A C2 spinal cord injury is a serious condition that requires immediate medical attention.
The spinal cord is a delicate bundle of nerves that transmits messages between the body and brain. Damage at the C2 level can significantly affect motor control and sensation throughout the entire body.
To help you understand what to expect after a C2 spinal cord injury, this article will go over what functions can be affected and various rehabilitative interventions that can promote recovery.
Functions Affected by a C2 Spinal Cord Injury
The C1 (the atlas) and C2 (the axis) vertebrae make up the top of the spinal column and are essential for supporting the skull, neck mobility, and protecting the spinal cord.
Where the skull and C1 vertebra meet, forms the joint that allows you to nod your head up and down. Where the C1 and C2 vertebrae meet, forms the joint that allows you to move your head left to right.
The nerves at each segment of the spinal cord connect to, or innervate, a specific area of skin for sensation and set of muscles for movement. The C2 nerves affect sensation at the top and back of the scalp, ear lobes, and front of the neck. They also affect the muscles used for neck flexion (nodding).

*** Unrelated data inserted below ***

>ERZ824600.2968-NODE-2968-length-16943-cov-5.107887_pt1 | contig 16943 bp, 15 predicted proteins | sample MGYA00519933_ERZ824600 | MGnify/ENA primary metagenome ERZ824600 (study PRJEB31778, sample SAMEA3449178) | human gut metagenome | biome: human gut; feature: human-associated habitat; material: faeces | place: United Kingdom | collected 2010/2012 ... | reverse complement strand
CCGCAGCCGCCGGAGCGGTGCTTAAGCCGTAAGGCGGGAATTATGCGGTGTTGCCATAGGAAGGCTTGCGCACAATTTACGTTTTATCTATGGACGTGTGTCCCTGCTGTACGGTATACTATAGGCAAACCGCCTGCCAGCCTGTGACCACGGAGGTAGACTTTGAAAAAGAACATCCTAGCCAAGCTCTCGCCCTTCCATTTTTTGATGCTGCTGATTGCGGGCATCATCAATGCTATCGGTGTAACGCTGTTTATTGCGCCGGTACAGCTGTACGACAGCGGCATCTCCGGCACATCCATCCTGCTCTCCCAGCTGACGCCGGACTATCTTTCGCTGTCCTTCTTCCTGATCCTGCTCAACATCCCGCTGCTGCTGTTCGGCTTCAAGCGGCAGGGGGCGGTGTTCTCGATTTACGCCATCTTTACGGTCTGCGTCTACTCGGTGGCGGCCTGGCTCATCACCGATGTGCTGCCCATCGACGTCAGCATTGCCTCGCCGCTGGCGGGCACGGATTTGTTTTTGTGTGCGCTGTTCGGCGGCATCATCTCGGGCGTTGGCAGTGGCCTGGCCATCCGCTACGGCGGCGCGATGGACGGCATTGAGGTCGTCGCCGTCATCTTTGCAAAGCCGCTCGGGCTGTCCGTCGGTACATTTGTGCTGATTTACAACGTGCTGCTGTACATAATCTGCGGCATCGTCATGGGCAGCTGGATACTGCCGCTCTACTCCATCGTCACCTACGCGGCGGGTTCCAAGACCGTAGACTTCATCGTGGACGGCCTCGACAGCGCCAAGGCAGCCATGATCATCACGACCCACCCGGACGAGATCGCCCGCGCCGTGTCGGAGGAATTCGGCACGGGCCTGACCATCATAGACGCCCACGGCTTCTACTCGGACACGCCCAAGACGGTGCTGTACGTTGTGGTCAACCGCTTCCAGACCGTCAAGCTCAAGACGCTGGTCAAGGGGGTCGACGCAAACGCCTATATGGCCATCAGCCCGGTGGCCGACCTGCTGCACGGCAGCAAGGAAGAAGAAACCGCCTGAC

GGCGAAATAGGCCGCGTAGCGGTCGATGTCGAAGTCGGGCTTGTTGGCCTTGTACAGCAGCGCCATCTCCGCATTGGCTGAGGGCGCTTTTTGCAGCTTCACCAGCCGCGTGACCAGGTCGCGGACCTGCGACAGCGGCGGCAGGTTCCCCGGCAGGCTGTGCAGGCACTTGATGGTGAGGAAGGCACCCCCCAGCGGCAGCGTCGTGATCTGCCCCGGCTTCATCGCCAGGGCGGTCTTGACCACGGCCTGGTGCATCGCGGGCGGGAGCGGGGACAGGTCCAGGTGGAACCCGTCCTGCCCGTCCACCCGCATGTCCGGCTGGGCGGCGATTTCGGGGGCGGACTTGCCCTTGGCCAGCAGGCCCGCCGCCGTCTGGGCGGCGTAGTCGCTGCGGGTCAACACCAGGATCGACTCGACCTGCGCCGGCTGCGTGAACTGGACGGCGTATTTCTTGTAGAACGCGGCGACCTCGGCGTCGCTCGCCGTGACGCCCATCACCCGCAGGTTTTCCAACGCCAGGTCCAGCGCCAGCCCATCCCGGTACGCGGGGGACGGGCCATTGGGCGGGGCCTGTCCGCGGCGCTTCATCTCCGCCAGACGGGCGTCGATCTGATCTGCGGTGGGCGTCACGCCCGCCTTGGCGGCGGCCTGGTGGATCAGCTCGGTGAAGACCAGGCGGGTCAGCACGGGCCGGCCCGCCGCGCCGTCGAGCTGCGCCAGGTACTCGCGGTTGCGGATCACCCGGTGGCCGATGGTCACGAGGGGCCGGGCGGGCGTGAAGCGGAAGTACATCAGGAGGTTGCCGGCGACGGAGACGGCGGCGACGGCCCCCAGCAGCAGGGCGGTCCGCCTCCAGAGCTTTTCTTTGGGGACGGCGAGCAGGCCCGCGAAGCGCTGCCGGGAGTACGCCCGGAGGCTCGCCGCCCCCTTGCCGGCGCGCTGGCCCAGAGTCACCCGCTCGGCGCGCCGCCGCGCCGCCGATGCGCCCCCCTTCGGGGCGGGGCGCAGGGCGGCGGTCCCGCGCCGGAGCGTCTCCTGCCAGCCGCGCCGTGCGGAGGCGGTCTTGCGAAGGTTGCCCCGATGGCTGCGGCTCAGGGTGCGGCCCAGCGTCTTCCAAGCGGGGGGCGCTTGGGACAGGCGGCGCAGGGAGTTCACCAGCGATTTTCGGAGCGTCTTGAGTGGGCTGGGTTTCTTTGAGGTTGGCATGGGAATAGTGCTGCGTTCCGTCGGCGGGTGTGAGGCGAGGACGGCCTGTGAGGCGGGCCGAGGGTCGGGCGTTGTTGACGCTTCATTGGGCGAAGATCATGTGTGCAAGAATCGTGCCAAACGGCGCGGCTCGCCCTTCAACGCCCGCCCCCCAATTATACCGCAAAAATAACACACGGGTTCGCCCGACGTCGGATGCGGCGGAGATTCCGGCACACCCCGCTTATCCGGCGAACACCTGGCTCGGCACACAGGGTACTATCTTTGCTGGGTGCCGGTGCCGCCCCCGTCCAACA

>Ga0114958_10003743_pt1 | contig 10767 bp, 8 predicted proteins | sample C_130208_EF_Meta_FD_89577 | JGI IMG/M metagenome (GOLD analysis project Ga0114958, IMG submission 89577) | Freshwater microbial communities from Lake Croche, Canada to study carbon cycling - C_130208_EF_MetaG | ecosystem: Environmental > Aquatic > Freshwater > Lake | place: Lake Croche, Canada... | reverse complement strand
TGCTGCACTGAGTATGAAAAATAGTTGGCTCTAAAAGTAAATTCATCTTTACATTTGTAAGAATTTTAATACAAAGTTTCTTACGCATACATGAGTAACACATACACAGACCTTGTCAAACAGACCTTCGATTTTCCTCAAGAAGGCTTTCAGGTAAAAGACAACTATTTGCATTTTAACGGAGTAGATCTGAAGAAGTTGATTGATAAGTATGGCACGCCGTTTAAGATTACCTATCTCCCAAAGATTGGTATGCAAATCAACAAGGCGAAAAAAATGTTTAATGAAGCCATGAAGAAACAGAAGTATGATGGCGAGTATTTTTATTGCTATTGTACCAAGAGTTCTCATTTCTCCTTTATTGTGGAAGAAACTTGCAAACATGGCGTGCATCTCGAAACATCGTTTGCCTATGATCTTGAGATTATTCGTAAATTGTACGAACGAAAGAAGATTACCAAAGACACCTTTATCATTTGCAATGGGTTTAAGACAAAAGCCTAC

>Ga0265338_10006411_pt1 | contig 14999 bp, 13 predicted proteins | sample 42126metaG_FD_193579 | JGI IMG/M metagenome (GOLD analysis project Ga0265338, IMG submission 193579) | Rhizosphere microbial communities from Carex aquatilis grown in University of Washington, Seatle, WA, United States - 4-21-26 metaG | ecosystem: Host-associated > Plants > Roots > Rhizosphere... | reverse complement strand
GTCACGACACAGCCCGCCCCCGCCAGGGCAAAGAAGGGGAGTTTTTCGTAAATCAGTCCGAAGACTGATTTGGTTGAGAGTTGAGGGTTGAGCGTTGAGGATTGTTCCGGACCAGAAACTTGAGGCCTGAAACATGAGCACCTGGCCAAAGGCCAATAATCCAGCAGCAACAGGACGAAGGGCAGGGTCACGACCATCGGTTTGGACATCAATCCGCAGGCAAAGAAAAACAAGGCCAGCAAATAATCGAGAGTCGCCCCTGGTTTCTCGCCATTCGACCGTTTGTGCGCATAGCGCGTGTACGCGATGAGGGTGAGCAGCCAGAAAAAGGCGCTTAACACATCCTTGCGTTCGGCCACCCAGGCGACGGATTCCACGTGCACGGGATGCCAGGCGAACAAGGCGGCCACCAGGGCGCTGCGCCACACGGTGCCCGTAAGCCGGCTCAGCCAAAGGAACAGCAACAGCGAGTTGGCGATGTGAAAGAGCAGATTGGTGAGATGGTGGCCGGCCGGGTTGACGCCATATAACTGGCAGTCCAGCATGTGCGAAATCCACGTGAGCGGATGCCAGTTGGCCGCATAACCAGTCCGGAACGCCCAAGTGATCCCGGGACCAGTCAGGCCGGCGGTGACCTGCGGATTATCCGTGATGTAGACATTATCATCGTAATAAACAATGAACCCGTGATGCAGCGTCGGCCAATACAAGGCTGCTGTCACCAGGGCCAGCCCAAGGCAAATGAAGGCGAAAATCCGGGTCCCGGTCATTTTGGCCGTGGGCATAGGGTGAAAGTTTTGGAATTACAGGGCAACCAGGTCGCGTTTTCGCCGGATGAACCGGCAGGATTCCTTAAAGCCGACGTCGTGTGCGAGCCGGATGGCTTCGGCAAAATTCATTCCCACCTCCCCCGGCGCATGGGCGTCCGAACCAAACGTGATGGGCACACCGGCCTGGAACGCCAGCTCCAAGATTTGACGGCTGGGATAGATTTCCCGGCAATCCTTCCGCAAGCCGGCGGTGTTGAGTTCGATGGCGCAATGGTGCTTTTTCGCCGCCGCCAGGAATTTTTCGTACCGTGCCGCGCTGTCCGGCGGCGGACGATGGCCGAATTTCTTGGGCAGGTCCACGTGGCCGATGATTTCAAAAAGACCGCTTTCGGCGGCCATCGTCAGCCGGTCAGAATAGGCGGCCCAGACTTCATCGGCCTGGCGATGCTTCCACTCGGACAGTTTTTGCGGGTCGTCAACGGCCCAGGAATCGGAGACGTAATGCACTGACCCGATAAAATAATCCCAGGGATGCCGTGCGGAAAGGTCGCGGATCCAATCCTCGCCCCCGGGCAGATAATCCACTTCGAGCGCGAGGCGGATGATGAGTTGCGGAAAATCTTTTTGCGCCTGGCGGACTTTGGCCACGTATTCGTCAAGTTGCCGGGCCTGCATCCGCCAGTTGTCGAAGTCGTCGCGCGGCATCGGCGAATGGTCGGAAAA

Because signals from the brain cannot get past the spinal lesion, all functions innervated below the level of injury can be interrupted. Functional outcomes will vary depending on the severity of the injury.
Some of the major functions that can be affected by a C2 SCI include:
Breathing and Speaking
Individuals with C2 spinal cord injuries may experience impaired diaphragm functions, which affects their ability to breathe independently. As a result, C2 SCIs are often fatal and require immediate medical attention. Many need the assistance of a ventilator to breathe and may consequently struggle to speak.
Sensation Below the Neck
Individuals C2 spinal cord injuries can experience impaired sensation from the neck down.
Sensory stimuli travel from the body, up the spinal cord, to the brain. Then, the brain processes that information and reacts. For example, when you touch something hot, sensory stimuli travel to the brain and the brain sends a signal to move your hand.
After a C2 SCI, those sensory stimuli may not be able to reach the brain, resulting in loss of sensation throughout the entire body. This can be extremely dangerous and requires you and your caregiver to be more mindful of your surroundings.
Paralysis from the Neck Down
A C2 spinal cord injury may result in quadriplegia (paralysis of the upper and lower limbs).
Patients with severe C2 SCIs generally need full-time caregiver assistance to perform activities of daily living like eating and transferring.
Some complications that can result from full-body paralysis include:
- Development of pressure sores. If you sit or lie in the same position for extended periods, the prolonged pressure can inflame the skin and cause breakdown.
- Changes in body composition. Paralysis from the neck down results in muscle atrophy, which describes muscles shrinking from disuse. Lack of muscle mass can affect circulation, slow down the metabolism, and increase injury susceptibility.